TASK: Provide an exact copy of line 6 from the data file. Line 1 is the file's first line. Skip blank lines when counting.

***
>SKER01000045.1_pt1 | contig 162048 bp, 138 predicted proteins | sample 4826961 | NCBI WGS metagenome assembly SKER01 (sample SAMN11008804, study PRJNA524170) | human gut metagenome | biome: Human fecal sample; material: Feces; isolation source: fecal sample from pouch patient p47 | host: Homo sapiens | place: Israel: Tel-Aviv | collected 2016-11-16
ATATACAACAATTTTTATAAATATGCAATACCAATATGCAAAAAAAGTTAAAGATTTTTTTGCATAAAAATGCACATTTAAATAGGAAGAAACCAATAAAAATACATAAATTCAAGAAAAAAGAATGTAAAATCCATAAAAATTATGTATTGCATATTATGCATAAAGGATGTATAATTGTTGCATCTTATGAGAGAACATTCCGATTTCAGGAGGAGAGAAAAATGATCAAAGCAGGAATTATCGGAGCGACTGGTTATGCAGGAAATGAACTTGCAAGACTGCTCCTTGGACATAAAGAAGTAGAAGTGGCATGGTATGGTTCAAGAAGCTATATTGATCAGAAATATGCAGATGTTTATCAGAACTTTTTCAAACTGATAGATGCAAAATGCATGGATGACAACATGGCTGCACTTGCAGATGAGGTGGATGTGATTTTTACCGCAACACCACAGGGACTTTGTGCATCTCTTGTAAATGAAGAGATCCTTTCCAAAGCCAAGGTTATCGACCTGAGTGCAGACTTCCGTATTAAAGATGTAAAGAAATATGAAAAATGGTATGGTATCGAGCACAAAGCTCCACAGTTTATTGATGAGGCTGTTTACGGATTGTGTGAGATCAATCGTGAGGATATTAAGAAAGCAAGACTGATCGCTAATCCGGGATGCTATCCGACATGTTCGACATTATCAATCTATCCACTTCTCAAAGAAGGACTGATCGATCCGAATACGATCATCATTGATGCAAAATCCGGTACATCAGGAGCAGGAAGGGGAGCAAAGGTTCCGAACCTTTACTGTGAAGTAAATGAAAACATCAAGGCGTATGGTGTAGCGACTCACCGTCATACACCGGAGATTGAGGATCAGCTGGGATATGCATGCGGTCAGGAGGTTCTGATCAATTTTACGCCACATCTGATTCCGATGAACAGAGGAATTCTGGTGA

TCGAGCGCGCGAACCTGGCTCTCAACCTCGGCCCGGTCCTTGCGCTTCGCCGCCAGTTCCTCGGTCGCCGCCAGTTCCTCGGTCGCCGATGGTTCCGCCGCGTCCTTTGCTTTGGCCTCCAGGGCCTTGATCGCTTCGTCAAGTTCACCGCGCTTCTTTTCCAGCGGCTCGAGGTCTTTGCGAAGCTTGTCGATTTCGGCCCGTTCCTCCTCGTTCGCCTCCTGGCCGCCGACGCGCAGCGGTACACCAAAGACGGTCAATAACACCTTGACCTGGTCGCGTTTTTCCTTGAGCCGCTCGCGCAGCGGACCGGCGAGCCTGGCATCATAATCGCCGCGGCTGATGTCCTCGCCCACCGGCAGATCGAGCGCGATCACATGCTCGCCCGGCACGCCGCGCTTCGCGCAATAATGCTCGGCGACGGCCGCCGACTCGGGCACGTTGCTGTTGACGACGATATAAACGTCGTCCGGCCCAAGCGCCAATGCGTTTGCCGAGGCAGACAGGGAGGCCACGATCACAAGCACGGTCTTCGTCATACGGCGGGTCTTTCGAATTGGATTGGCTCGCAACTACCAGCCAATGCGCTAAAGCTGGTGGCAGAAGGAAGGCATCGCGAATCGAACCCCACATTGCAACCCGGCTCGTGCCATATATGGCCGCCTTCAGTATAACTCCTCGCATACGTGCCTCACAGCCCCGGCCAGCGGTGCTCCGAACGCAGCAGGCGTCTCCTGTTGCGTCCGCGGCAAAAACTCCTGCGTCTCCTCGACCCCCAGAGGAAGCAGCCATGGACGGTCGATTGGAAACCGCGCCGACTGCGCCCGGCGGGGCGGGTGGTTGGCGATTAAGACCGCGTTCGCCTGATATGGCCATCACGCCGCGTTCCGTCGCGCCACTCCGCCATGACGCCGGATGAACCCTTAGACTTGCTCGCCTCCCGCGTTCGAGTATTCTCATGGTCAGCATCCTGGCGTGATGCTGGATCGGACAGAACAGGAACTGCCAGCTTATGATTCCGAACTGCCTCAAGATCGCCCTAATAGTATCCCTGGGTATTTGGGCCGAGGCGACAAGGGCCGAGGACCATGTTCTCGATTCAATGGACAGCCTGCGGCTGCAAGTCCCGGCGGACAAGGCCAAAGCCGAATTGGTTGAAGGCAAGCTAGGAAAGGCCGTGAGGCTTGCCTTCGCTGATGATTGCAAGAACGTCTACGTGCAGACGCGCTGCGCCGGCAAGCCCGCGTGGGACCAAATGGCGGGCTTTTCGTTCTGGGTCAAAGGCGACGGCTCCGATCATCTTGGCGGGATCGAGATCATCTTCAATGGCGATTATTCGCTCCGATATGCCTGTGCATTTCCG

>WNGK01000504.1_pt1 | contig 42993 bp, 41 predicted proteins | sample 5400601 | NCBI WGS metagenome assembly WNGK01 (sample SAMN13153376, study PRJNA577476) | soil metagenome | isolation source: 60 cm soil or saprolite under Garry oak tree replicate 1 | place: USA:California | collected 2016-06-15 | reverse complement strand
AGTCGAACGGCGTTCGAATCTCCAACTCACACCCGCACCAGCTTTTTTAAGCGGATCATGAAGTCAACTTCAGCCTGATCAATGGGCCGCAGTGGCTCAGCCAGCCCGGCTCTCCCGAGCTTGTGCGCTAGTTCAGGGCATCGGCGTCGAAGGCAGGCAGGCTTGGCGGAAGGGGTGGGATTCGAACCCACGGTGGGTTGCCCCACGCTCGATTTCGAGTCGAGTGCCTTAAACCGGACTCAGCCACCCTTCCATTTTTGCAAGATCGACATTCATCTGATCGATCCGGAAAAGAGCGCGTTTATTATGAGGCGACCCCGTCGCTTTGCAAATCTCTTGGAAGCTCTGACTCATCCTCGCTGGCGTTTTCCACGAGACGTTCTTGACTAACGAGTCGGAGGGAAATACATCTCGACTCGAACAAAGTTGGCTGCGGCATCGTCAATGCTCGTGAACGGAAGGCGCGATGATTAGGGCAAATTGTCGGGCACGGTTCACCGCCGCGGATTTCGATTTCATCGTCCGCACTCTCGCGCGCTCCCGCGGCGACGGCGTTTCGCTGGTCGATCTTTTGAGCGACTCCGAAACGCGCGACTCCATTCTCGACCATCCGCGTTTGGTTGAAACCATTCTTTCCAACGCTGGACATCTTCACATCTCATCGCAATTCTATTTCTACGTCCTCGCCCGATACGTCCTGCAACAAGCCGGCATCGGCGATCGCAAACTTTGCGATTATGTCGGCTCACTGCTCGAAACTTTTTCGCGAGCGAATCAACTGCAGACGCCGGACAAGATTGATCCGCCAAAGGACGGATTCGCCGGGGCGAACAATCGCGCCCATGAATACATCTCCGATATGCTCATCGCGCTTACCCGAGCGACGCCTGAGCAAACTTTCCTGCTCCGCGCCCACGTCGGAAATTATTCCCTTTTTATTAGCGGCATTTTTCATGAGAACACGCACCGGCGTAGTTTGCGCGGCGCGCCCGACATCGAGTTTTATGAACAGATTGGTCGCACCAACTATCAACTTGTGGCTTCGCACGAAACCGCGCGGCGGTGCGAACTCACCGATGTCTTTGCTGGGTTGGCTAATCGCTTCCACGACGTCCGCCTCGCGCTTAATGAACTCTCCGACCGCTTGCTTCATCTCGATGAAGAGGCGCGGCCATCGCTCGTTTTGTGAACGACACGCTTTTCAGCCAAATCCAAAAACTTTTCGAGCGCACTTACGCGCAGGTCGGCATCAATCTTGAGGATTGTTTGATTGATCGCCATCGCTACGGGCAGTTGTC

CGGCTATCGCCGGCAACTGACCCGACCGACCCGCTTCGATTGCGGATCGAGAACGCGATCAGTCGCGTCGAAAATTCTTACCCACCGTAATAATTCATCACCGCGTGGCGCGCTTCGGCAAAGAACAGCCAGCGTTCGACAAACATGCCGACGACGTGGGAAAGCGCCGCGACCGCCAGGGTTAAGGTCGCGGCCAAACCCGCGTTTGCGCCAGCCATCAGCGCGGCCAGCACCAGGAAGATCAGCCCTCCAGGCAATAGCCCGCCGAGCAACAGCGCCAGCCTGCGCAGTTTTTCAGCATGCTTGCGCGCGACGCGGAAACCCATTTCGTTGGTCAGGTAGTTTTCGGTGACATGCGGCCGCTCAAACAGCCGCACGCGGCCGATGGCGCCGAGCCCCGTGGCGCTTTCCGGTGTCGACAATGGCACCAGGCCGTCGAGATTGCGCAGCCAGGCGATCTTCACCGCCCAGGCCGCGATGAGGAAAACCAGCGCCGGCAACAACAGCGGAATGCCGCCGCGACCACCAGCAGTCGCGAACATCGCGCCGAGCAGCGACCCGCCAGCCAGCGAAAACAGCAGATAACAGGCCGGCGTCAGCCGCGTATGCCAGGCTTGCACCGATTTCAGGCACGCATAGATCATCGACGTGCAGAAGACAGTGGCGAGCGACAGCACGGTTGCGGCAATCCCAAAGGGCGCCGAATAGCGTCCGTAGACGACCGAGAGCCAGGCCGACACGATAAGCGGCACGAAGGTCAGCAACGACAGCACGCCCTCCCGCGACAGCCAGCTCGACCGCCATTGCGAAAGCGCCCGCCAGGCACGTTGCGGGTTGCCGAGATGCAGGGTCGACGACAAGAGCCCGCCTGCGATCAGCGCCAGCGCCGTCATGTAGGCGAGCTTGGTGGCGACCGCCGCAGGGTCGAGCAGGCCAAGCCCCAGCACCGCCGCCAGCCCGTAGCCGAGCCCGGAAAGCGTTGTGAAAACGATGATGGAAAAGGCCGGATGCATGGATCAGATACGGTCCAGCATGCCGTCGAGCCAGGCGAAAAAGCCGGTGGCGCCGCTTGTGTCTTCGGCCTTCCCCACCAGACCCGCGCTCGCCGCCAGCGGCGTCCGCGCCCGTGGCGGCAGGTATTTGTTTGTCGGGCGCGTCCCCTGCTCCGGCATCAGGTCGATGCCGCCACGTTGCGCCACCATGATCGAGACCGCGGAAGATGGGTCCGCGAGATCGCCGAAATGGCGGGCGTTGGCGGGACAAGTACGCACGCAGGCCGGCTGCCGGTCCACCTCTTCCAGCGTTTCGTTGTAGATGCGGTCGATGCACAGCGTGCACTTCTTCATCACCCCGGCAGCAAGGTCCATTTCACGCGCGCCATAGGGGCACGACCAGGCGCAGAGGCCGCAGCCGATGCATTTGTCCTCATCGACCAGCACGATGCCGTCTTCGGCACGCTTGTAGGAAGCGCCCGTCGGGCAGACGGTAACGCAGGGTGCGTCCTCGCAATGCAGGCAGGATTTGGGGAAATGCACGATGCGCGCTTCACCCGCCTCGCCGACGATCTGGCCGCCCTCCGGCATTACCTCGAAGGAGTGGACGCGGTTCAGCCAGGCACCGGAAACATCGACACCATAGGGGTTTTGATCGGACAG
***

CGGCTATCGCCGGCAACTGACCCGACCGACCCGCTTCGATTGCGGATCGAGAACGCGATCAGTCGCGTCGAAAATTCTTACCCACCGTAATAATTCATCACCGCGTGGCGCGCTTCGGCAAAGAACAGCCAGCGTTCGACAAACATGCCGACGACGTGGGAAAGCGCCGCGACCGCCAGGGTTAAGGTCGCGGCCAAACCCGCGTTTGCGCCAGCCATCAGCGCGGCCAGCACCAGGAAGATCAGCCCTCCAGGCAATAGCCCGCCGAGCAACAGCGCCAGCCTGCGCAGTTTTTCAGCATGCTTGCGCGCGACGCGGAAACCCATTTCGTTGGTCAGGTAGTTTTCGGTGACATGCGGCCGCTCAAACAGCCGCACGCGGCCGATGGCGCCGAGCCCCGTGGCGCTTTCCGGTGTCGACAATGGCACCAGGCCGTCGAGATTGCGCAGCCAGGCGATCTTCACCGCCCAGGCCGCGATGAGGAAAACCAGCGCCGGCAACAACAGCGGAATGCCGCCGCGACCACCAGCAGTCGCGAACATCGCGCCGAGCAGCGACCCGCCAGCCAGCGAAAACAGCAGATAACAGGCCGGCGTCAGCCGCGTATGCCAGGCTTGCACCGATTTCAGGCACGCATAGATCATCGACGTGCAGAAGACAGTGGCGAGCGACAGCACGGTTGCGGCAATCCCAAAGGGCGCCGAATAGCGTCCGTAGACGACCGAGAGCCAGGCCGACACGATAAGCGGCACGAAGGTCAGCAACGACAGCACGCCCTCCCGCGACAGCCAGCTCGACCGCCATTGCGAAAGCGCCCGCCAGGCACGTTGCGGGTTGCCGAGATGCAGGGTCGACGACAAGAGCCCGCCTGCGATCAGCGCCAGCGCCGTCATGTAGGCGAGCTTGGTGGCGACCGCCGCAGGGTCGAGCAGGCCAAGCCCCAGCACCGCCGCCAGCCCGTAGCCGAGCCCGGAAAGCGTTGTGAAAACGATGATGGAAAAGGCCGGATGCATGGATCAGATACGGTCCAGCATGCCGTCGAGCCAGGCGAAAAAGCCGGTGGCGCCGCTTGTGTCTTCGGCCTTCCCCACCAGACCCGCGCTCGCCGCCAGCGGCGTCCGCGCCCGTGGCGGCAGGTATTTGTTTGTCGGGCGCGTCCCCTGCTCCGGCATCAGGTCGATGCCGCCACGTTGCGCCACCATGATCGAGACCGCGGAAGATGGGTCCGCGAGATCGCCGAAATGGCGGGCGTTGGCGGGACAAGTACGCACGCAGGCCGGCTGCCGGTCCACCTCTTCCAGCGTTTCGTTGTAGATGCGGTCGATGCACAGCGTGCACTTCTTCATCACCCCGGCAGCAAGGTCCATTTCACGCGCGCCATAGGGGCACGACCAGGCGCAGAGGCCGCAGCCGATGCATTTGTCCTCATCGACCAGCACGATGCCGTCTTCGGCACGCTTGTAGGAAGCGCCCGTCGGGCAGACGGTAACGCAGGGTGCGTCCTCGCAATGCAGGCAGGATTTGGGGAAATGCACGATGCGCGCTTCACCCGCCTCGCCGACGATCTGGCCGCCCTCCGGCATTACCTCGAAGGAGTGGACGCGGTTCAGCCAGGCACCGGAAACATCGACACCATAGGGGTTTTGATCGGACAG